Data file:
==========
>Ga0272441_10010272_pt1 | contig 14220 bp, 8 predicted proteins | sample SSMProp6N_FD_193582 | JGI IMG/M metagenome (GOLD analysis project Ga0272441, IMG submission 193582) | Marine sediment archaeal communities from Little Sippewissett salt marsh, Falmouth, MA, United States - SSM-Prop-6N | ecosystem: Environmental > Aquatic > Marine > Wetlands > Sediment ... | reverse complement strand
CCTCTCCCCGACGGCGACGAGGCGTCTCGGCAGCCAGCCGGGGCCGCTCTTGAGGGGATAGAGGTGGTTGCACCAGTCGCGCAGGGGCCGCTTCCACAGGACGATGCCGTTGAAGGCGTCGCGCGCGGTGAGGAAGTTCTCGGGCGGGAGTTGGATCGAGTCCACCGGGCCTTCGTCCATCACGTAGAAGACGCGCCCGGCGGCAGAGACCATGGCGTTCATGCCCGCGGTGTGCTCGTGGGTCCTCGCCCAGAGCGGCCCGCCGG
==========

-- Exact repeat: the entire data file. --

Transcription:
>Ga0272441_10010272_pt1 | contig 14220 bp, 8 predicted proteins | sample SSMProp6N_FD_193582 | JGI IMG/M metagenome (GOLD analysis project Ga0272441, IMG submission 193582) | Marine sediment archaeal communities from Little Sippewissett salt marsh, Falmouth, MA, United States - SSM-Prop-6N | ecosystem: Environmental > Aquatic > Marine > Wetlands > Sediment ... | reverse complement strand
CCTCTCCCCGACGGCGACGAGGCGTCTCGGCAGCCAGCCGGGGCCGCTCTTGAGGGGATAGAGGTGGTTGCACCAGTCGCGCAGGGGCCGCTTCCACAGGACGATGCCGTTGAAGGCGTCGCGCGCGGTGAGGAAGTTCTCGGGCGGGAGTTGGATCGAGTCCACCGGGCCTTCGTCCATCACGTAGAAGACGCGCCCGGCGGCAGAGACCATGGCGTTCATGCCCGCGGTGTGCTCGTGGGTCCTCGCCCAGAGCGGCCCGCCGG